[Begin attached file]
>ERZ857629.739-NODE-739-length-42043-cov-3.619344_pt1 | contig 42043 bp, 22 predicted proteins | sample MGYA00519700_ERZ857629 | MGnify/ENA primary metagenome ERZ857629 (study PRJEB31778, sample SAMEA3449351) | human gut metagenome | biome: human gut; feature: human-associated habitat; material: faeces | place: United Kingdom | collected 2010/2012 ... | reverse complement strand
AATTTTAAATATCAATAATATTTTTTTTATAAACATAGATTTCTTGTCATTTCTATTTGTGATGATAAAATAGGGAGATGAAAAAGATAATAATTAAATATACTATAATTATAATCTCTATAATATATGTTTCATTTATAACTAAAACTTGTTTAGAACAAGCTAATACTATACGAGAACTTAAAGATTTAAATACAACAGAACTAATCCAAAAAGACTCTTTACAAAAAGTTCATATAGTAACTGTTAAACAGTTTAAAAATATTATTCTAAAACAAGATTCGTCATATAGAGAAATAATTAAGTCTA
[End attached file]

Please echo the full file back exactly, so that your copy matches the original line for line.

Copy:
>ERZ857629.739-NODE-739-length-42043-cov-3.619344_pt1 | contig 42043 bp, 22 predicted proteins | sample MGYA00519700_ERZ857629 | MGnify/ENA primary metagenome ERZ857629 (study PRJEB31778, sample SAMEA3449351) | human gut metagenome | biome: human gut; feature: human-associated habitat; material: faeces | place: United Kingdom | collected 2010/2012 ... | reverse complement strand
AATTTTAAATATCAATAATATTTTTTTTATAAACATAGATTTCTTGTCATTTCTATTTGTGATGATAAAATAGGGAGATGAAAAAGATAATAATTAAATATACTATAATTATAATCTCTATAATATATGTTTCATTTATAACTAAAACTTGTTTAGAACAAGCTAATACTATACGAGAACTTAAAGATTTAAATACAACAGAACTAATCCAAAAAGACTCTTTACAAAAAGTTCATATAGTAACTGTTAAACAGTTTAAAAATATTATTCTAAAACAAGATTCGTCATATAGAGAAATAATTAAGTCTA